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Red Bulls Sips de Tactiques: CF Montréal

The Red Bulls face yet another enticing opportunity against another Eastern Conference team just starting to sputter

MLS: New York Red Bulls at CF Montreal Jean-Yves Ahern-USA TODAY Sports

Welcome to Tactical Sips, a semi-regular pre-match post featuring taurine-spiked breakdowns of the upcoming game.

The New York Red Bulls fell to D.C. United, 1-0, ending the upswing of positivity and returning to the cold ground of reality. The match-in-hand remains…in hand, which could prove to be the team’s salvation on Decision Day – everyone’s favorite day after Thanksgiving and Doris. The chances of playoff qualification remain reasonable, but the next stumble could prove fatal. As Doctor Livesey told Billy Bones, “One glass of rum won’t kill you, but if you take one, you’ll take another and another, and I stake my wig if you don’t break off short, you’ll die.”

The next opponent is CF Montréal, which has surprised this season under first-year manager Wilfried Nancy. Times have been tough in Quebec since 2016, with only one playoff appearance and domestic cup victory to hold dear. Like many other Eastern Conference teams, the string might be running out at the wrong time, due to an unfair mix of inexperience and poorly timed injuries. One more loss likely pushes the former Impact out of postseason contention, with the Red Bulls potentially striding forth and proclaiming, “I’m your huckleberry.”

Let’s dive into the shallow depths. Here are two things to watch.

SLOWER

Another fading darling, Montréal has been struggling in the league, winning one out of the last six matches, although the three most recent of those results are draws. Nancy points to a lack of chance creation. “It is our game in the last third that is worrying and that we must correct,” said the manager.

He is, obviously, right. In 31 matches this season, Montréal averaged over 18 shot-creating actions per match. In the last six fixtures, the numbers are 13, 30 (in a 4-1 loss to New England), 16, 15, 11, and 11. The trend is pointed straight downward.

The absence of attacker Romell Quioto due to injury plays a factor but is probably not the only issue. Djordje Mihailovic, one of the league’s best creators, has taken a step back over the past month. He is not wielding as much influence in the final third as before, perhaps indicating that opponents have focused on stopping him. Joaquín Torres aids the cause, but the former Impact lives and dies based on the performances of the young American.

The lack of a primary scoring option can also cause some issues. Quioto has eight goals but, again, is out with an injury. Mason Toye, with seven, is on the long-term disabled list due to shoulder surgery. Sunusi Ibrahim and Matko Milijevic are serviceable attackers but young and inexperienced at the top of the formation. Montréal is still scoring and rarely gets shut out, which indicates the real problem may be elsewhere.

THREE-PLAYER BACK LINE

Despite the supposed attacking struggles, Montréal has only failed to score once since August. On the other side of the field, Club de Foot (clubbed foot) has only secured one shutout since August. Nancy may want more productivity in the final third, but stability starts at the back.

There isn’t an exact through line regarding Montréal’s defensive struggles. Columbus Crew SC scored twice on counter-attacks, exploiting turnovers. The New England Revolution converted three closer-range crosses. The Philadelphia Union pushed two free kicks across the line. Atlanta United and Orlando City played vertically, moving quickly through the middle third and playing through balls.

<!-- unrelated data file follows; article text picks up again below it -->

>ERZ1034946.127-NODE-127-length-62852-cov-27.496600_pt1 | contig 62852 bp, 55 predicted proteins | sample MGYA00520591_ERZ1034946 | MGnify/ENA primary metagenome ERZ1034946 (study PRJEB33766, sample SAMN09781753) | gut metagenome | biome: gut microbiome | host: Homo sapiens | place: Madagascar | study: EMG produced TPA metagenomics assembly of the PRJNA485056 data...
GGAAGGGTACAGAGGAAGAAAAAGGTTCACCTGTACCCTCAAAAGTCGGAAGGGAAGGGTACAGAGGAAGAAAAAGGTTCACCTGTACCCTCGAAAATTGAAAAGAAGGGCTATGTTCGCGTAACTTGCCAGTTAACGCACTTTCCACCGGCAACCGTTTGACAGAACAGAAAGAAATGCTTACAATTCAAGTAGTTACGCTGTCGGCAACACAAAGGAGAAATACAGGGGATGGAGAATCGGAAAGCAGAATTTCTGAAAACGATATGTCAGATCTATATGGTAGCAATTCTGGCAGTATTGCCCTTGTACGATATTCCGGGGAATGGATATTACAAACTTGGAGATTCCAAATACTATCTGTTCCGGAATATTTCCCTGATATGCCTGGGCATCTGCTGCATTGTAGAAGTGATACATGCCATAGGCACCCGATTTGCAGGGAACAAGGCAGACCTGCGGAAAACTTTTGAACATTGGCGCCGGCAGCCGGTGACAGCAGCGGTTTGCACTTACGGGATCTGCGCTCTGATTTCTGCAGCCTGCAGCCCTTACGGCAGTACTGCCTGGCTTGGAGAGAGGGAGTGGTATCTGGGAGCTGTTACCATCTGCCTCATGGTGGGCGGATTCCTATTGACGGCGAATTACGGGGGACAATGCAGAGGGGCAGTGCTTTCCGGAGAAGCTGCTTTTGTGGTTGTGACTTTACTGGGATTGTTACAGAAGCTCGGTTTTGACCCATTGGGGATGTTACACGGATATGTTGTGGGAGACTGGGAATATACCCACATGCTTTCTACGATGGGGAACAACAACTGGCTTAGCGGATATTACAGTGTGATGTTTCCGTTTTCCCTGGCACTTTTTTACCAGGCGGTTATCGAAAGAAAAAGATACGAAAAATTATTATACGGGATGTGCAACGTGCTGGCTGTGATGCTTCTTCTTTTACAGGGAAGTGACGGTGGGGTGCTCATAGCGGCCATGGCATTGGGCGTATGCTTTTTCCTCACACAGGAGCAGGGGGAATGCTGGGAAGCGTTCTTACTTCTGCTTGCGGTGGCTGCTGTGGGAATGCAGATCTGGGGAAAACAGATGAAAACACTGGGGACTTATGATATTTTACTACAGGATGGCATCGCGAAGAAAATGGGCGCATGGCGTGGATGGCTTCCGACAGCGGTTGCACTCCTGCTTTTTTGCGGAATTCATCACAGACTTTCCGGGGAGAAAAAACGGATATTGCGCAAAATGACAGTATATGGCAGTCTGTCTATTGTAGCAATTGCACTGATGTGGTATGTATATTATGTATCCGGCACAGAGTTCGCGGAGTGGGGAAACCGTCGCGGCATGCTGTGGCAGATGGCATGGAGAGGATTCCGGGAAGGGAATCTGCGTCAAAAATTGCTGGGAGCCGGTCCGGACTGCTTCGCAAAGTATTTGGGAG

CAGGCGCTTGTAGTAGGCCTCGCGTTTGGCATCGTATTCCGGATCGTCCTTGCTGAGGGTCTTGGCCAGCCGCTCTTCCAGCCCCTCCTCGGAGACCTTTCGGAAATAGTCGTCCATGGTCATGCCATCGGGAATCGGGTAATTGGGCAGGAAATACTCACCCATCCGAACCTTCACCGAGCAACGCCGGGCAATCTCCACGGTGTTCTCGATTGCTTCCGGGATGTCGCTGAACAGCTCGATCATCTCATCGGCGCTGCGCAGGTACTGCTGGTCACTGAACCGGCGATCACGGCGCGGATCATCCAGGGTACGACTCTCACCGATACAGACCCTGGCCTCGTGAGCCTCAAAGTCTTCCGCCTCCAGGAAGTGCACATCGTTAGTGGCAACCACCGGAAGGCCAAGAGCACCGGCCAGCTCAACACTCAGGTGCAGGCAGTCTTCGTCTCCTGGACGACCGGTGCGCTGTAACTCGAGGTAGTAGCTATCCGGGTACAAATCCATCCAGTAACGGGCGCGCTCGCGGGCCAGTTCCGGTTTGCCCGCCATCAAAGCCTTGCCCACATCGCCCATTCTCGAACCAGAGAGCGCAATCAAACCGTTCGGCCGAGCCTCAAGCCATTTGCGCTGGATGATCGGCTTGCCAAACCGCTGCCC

The Red Bulls should experience success implementing the typical tactics. Play direct, hit higher percentage crosses, and take full advantage of set piece opportunities. When on the counter-attack, the ball should stay on the ground, as it has for a month or so at this point. Opposing goalkeeper James Pantemis is in his first season as a starter, experiencing all the highs of wonder saves and lows of ever-exploitable mishandled drops.

If someone had to, under an actionable (and already reported to authorities) threat from a managing editor, diagnose a glaring issue, the three-man Montréal back line is struggling to cover the width of the field and maintain proper spacing.

This is from the New England match (via Major League Soccer YouTube page).

This was against Orlando City (via Major League Soccer YouTube page).

The weaknesses of the 3-5-2 are well-known, particularly on teams prone to poor spacing. The massive gaps on the wing and through the center are wide open for attackers to move into and easily accessed by rudimentary passes. If the center backs are too slow to close down or wingers/wing-backs cannot return promptly, opponents have the time and space to operate. Montréal has some mobile defenders, but they are fallible, prone to bunching in the middle, and occasionally get stuck between meeting the onrushing dribbler or tracking the runner (via Major League Soccer YouTube channel).

Center back Joel Waterman is torn between what to do. Does he step to Wilfrid Kaptoum or track Gustavo Bou? With the other center backs providing no help and winger Zachary Brault-Guillard arriving late, the decision is a definitive… neither, which results in New England’s fourth goal.

So, the Red Bulls should just do that, I guess. Whatever New England is doing, copy it. Carry the ball as deep as possible, and then find Patryk Klimala making a diagonal run.

What tactical storylines are you expecting to play out in the match? Let us know in the comment section.